DOJ to open investigation of Ferguson Police Department
The US Department of Justice will open a probe into the Ferguson Police Department over the August shooting death of an unarmed black teenager by a white cop, according to federal law enforcement.
The investigation by the US Justice Department will be carried out by the department’s Civil Rights Division and will examine “complaints of profiling and the use of excessive force” by the Ferguson police, officials who spoke on condition of anonymity told the Washington Post.
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The probe, according to the officials, will focus not just on Ferguson, but other St. Louis police departments, many of which employ a majority of white police officers in predominantly African-American communities.
The Justice Department is expected to make an official announcement of the investigation as early as Thursday afternoon.
The move by Attorney General Eric J. Holder’s office comes in the aftermath of the August 9 shooting death of Michael Brown, an African-American who was shot six times by white police officer Darren Wilson, who maintains that he acted in self-defense.
The shooting of the unarmed teenager threw a harsh spotlight on the issue of predominantly white police in Ferguson, as well as other Missouri townships, resorting to racial profiling of blacks, as well as officers abusing their authority.
Ferguson residents have accused their city's police of not representing the racial demographics of the St. Louis suburb. Although Ferguson is around 65 percent black, just 11 percent of the city's police officers are African-American.
Brown was approached by Wilson as the black teenager walked down the middle of a Ferguson street in the afternoon, accompanied by another young man. Wilson claims that Brown attempted to grab his weapon while the two men scuffled near Wilson’s police cruiser.
Witnesses say Brown had attempted to escape from the police officer, before turning around with his arms outstretched to surrender after Wilson allegedly discharged his gun. The officer, according to witnesses, then fired six shots at the unarmed teenager, all of which reportedly entered the victim from the front, including two in his head, according to an independent autopsy paid for by Brown’s family.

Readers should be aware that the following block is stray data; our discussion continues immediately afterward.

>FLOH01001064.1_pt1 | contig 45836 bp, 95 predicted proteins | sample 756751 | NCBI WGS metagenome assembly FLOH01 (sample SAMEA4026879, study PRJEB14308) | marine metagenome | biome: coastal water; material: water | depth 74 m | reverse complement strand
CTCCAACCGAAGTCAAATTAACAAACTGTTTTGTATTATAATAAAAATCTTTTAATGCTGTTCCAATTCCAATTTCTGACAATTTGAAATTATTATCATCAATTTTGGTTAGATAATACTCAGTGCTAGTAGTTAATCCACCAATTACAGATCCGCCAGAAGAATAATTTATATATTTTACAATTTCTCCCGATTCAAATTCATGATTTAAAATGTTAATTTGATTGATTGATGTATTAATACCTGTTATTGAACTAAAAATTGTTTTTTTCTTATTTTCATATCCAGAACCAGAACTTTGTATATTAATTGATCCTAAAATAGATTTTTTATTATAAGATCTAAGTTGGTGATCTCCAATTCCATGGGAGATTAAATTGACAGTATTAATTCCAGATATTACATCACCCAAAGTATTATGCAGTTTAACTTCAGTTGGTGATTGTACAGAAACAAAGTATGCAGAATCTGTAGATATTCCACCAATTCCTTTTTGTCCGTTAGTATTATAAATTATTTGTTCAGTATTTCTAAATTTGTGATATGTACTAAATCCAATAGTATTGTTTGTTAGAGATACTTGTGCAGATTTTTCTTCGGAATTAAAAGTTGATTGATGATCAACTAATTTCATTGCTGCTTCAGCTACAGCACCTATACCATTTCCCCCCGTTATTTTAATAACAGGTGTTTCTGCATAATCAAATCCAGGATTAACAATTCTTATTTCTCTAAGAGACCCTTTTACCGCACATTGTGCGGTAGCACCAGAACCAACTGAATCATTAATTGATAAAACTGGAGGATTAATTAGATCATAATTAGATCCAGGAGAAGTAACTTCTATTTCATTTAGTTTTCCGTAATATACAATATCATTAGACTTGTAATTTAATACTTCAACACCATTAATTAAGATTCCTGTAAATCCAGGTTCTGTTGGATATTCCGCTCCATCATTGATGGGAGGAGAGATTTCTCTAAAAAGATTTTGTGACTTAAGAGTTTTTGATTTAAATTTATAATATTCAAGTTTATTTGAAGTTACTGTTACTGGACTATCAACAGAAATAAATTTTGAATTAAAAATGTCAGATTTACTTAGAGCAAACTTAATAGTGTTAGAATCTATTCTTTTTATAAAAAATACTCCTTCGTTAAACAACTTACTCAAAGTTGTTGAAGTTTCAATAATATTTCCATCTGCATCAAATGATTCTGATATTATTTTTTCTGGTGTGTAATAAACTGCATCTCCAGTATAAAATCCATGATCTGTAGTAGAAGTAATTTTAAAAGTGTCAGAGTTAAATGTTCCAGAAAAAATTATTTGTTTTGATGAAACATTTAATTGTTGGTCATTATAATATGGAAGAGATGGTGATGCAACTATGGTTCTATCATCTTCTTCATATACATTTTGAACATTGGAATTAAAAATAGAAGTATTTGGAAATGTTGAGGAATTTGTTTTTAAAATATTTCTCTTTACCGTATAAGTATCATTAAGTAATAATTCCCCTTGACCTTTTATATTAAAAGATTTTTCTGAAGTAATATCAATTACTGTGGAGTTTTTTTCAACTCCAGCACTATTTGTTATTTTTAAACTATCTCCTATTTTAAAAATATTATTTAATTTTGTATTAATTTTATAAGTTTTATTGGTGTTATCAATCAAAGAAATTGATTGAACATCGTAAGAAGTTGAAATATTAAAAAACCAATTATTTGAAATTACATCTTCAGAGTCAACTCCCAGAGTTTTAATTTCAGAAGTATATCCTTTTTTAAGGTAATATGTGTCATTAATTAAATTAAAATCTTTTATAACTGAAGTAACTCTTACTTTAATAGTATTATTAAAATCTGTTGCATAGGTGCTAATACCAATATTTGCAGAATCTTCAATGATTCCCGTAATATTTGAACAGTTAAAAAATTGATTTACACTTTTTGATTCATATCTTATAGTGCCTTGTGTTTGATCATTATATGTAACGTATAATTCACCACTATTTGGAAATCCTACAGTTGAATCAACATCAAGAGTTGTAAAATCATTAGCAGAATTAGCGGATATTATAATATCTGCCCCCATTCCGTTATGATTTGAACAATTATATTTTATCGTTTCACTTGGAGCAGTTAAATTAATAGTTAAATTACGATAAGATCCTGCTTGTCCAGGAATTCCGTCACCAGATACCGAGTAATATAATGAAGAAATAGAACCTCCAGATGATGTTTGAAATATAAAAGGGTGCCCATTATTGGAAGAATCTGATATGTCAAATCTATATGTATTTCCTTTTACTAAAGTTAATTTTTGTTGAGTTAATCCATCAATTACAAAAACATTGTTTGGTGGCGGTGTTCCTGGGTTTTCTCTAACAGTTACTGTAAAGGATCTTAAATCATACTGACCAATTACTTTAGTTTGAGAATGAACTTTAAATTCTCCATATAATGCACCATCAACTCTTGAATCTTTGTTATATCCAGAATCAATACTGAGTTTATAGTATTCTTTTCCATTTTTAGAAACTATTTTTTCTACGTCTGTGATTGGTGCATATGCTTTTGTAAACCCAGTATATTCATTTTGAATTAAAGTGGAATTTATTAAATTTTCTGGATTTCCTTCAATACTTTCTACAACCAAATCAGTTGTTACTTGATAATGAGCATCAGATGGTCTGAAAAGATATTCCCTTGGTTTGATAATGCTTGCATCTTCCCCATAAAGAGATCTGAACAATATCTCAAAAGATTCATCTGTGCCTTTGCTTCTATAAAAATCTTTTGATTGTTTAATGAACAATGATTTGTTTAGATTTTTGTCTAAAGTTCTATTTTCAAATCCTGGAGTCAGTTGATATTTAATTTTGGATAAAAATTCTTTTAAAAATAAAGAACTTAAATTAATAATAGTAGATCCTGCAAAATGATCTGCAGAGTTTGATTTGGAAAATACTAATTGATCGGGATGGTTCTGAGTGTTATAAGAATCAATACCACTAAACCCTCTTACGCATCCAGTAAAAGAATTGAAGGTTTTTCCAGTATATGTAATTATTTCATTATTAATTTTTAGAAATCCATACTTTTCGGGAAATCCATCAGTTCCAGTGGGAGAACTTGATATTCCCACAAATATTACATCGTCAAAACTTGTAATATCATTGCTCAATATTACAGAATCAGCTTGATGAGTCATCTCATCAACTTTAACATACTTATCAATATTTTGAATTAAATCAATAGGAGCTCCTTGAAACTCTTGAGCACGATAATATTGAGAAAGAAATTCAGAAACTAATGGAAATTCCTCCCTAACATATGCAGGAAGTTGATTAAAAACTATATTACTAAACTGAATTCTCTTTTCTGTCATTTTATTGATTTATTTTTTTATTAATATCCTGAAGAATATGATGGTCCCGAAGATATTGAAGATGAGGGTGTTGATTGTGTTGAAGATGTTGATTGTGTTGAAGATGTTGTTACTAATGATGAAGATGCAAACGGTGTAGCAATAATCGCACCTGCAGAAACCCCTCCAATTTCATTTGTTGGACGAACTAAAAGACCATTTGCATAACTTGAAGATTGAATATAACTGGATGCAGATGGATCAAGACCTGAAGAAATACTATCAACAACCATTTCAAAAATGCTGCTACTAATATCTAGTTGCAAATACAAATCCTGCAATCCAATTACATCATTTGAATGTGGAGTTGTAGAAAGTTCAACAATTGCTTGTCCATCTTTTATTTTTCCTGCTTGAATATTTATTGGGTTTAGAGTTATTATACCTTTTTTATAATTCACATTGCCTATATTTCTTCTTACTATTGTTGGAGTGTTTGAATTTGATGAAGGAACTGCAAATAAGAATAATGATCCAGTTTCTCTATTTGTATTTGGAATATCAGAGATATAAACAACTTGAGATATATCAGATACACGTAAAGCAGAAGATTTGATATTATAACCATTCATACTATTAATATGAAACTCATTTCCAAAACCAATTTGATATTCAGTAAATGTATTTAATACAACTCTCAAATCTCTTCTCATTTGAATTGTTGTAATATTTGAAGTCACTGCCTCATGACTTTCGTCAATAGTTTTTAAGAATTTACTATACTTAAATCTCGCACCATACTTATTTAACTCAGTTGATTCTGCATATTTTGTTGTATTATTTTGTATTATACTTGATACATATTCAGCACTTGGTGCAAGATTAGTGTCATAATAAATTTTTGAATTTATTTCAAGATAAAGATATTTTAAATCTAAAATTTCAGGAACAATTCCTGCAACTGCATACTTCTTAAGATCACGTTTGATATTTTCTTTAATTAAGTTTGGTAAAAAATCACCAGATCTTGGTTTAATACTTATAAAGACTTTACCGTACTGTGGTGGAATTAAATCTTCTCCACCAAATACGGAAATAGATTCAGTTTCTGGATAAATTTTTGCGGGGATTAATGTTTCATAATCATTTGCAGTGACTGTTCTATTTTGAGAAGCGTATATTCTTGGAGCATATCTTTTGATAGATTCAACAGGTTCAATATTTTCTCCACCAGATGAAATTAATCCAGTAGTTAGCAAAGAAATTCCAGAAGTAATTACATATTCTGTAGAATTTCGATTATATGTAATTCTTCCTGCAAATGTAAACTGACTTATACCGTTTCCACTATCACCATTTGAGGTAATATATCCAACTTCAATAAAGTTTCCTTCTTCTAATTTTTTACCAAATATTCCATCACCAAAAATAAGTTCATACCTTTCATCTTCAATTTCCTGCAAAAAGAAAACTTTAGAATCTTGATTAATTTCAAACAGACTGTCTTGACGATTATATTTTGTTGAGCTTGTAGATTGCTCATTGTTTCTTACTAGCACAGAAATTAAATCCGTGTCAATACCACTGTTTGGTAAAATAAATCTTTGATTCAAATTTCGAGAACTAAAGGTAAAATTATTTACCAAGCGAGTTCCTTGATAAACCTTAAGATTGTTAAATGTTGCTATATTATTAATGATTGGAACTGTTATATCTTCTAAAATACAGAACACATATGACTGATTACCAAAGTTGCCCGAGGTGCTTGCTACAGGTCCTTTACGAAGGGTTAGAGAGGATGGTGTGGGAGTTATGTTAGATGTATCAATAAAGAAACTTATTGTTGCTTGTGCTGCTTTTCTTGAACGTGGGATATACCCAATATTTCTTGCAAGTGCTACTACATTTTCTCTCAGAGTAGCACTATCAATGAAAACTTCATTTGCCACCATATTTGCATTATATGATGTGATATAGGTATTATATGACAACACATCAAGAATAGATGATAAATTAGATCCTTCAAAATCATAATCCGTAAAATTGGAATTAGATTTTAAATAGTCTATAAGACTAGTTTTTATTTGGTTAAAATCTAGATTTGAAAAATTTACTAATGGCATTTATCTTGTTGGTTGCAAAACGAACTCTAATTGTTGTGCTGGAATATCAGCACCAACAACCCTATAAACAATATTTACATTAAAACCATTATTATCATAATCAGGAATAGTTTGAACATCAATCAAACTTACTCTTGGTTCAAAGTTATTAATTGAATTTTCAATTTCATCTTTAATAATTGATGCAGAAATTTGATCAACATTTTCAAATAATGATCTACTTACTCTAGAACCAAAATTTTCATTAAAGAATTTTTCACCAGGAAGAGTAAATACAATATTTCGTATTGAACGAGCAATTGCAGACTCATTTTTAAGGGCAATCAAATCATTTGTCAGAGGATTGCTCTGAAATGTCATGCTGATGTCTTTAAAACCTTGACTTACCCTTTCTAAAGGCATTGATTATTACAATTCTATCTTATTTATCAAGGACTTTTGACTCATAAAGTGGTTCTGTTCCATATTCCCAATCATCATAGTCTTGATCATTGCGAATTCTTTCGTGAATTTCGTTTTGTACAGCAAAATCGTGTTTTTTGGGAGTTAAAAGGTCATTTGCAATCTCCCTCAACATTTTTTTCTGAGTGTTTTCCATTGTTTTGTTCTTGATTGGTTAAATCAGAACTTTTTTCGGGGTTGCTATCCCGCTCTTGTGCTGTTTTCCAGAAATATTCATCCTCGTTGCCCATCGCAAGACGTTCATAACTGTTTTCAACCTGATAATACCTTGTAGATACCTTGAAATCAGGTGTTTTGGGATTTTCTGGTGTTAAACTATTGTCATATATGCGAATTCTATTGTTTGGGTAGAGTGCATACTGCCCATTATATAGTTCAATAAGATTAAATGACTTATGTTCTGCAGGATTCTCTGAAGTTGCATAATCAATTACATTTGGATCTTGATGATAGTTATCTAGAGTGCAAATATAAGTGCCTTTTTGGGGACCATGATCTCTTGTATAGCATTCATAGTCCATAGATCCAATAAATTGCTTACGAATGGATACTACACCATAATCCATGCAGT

The killing sparked days of protests and violence in the St. Louis suburb, as demonstrators took to the streets to demand justice.
The Brown case is not the first time the Ferguson Police Department has been subjected to criticism. In one case, Ferguson officers were accused of beating a man, then pressing charges against him for damaging government property — by getting his blood on the officers’ uniforms.
The investigation will consider whether the Ferguson Police Department resorted to policies and practices that led to civil rights violations. This DOJ probe is in addition to a Justice Department investigation that will attempt to determine whether Officer Wilson violated Brown’s civil rights prior to the fatal shooting.
There were disturbing examples of police using excessive force and tactics in the course of the Ferguson protests. For example, Lt. Ray Albers, a 20-year police veteran, was caught on film as he aimed his rifle and shouted obscenities at protesters and journalists, "I will f***ing kill you, get back, get back," he shouted.
Albers yelled, “Go f*** yourself,” when asked his name by a reporter in the crowd. A sergeant "immediately took action, forcing the officer to lower the weapon and escorting him away from the area," a statement from the county department said.
Experts say a big part of the problem with American police forces is that they are receiving left-over military equipment from the US government, as well as the military training techniques to compliment the powerful hardware.
The St. Louis County Police Department’s annual budget is around $160 million, according to Newsweek.
In light of these disturbing developments, an increasing number of politicians are throwing their support behind investigations of local police departments that are increasingly resembling paramilitary forces.
Missouri Sen. Maria Chappelle-Nadal (d), whose district includes Ferguson, was quoted by the Post as saying she is “fully supportive” of the expanded Justice Department investigation.
“I’ve literally had to pull my staff from Jefferson City and put them in Ferguson because of the number of people who are saying they’ve had past issues with the police,” she said.
Meanwhile, a St. Louis County grand jury is hearing evidence that could lead to formal charges against police officer Darren Wilson.